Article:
Before coming abroad to Prague, one of the few things I had prided myself on was my sense of direction. I could be dropped off virtually anywhere and manage to find my way home with nothing but a map and street names, or so I thought. Growing up in generally large urban cities with grid-like structure of streets and roads, I was always able to find my way from point A to point B. Furthermore, if I felt a little lost, I could always ask the next person on the street for the nearest landmark or large street. From there, it would often be easy to find the way home as, most of the time I can tell my four cardinal directions. Coming to Prague, I was fully confident that these skills would transfer and that I would have to trouble getting to school, among other destinations. Only now have I realized that I was so wrong. Its been close to three weeks since I have landed in Prague and still I find myself lost and confused. Not only can I not read the street names, I have found myself struggling with the ever twisting roads that seemingly start and end randomly. I cannot ask the locals here as I obviously don’t understand Czech, and I can’t ask the tourists as they seem just as lost as I am.
At first I felt so confused and lost in my own self as I began to realize, I suck at directions. Something I once so strongly prided myself in came crashing down into nothing but a realization that I simply happened to live in conveniently organized urban areas. I felt embarrassed in my realization and vowed to myself that “sooner rather than later, I will find my way to school without using Google Maps”. Like I said earlier, it’s been close to three weeks, and you guessed it, I’m still struggling. However, the difference is this. I’ve begun to enjoy getting lost. In my own time, I have often taken the tram or the subway somewhere I’ve never been before and walked around aimlessly, in an attempt to better understand the area. Just the other day, I left my dorm at noon to get to a class that started at 3:00pm. No, I wasn’t assuming that it would take me three hours to a class that is only supposed to take me 20 minutes, but I left so early because I thought it would be a good opportunity to explore and “get lost”. I took the subway to a station named “Staromeskta”(Don’t ask me how to pronounce Czech words), and began wandering down the streets through its countless alleyways, evading the endless crowds of tourists. I entered little stores and shops that I would normally not find interest in and somehow found myself looking through a rather large, but well-hidden antique shop.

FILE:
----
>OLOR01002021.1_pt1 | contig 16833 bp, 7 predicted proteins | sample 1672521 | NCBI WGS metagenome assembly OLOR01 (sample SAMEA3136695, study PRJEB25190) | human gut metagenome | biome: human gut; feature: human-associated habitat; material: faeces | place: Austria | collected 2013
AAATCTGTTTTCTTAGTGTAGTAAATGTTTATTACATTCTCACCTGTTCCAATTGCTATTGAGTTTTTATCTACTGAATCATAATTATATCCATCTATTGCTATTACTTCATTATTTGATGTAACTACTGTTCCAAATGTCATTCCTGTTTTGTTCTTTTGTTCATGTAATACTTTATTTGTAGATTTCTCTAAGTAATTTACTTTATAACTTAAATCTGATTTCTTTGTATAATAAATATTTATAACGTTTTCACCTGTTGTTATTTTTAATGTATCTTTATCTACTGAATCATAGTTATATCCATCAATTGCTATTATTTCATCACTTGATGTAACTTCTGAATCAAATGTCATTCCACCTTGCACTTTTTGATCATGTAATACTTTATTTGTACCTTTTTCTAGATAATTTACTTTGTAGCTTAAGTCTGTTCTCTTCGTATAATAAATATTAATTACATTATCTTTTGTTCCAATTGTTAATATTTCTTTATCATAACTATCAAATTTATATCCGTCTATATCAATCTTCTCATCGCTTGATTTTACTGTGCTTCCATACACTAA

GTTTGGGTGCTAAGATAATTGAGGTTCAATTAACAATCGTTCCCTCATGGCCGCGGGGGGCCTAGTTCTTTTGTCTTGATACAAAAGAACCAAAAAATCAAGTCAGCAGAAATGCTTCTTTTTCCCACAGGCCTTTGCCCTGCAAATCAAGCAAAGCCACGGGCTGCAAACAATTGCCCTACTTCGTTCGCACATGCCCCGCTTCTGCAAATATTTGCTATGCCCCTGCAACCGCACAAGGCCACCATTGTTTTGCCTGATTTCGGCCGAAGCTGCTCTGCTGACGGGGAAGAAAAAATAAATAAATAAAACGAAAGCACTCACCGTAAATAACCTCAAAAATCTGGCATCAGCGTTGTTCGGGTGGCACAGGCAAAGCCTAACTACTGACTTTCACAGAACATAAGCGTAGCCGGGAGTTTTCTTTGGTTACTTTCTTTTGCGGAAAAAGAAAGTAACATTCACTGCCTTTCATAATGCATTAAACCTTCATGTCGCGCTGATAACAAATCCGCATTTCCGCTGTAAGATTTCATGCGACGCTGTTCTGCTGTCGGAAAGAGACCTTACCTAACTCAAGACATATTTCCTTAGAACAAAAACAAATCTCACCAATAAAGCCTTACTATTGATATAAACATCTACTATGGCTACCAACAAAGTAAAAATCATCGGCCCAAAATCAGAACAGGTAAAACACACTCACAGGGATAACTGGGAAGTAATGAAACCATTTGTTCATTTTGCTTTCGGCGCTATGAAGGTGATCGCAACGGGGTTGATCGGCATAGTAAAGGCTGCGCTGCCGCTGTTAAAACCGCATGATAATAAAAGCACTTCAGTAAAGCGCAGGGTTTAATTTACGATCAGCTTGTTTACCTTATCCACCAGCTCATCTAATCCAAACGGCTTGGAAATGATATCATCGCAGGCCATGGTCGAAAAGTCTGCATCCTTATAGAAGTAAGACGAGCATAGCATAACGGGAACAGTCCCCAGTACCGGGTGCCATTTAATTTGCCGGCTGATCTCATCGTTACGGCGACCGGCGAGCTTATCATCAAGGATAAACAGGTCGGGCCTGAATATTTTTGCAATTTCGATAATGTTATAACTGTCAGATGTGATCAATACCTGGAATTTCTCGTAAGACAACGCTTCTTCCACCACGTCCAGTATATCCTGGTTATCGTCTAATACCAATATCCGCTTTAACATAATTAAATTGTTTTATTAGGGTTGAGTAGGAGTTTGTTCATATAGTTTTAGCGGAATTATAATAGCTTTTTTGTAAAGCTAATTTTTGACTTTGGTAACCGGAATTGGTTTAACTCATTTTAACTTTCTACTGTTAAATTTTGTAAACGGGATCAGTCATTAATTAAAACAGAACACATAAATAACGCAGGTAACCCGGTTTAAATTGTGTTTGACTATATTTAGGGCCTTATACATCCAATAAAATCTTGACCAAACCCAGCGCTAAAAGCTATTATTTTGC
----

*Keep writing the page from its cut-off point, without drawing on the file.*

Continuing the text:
As I entered the shop, the manager reluctantly greeted me and had the expression of annoyance as I could tell he was probably thinking, “yet another tourist here to look around and not buy anything”. From that alone I was considering leaving the moment I entered, but instead I marched on down the store. A little further down, a store employee so vey kindly welcomed me into the store and we began conversation. Although I myself am very awkward with conversations with strangers, the store employee was strangely easy to talk to. She was kind enough to personally show me around the store and explain the centuries of history that stored and hidden within each artifact. I was allowed a glimpse into the lives of the everyday Czechs through the antiques that they had left behind and learned more through them than any book I would’ve read through my classes. It was short, but it was a lasting experience. An experience I obtained, not through the internet, but by getting lost.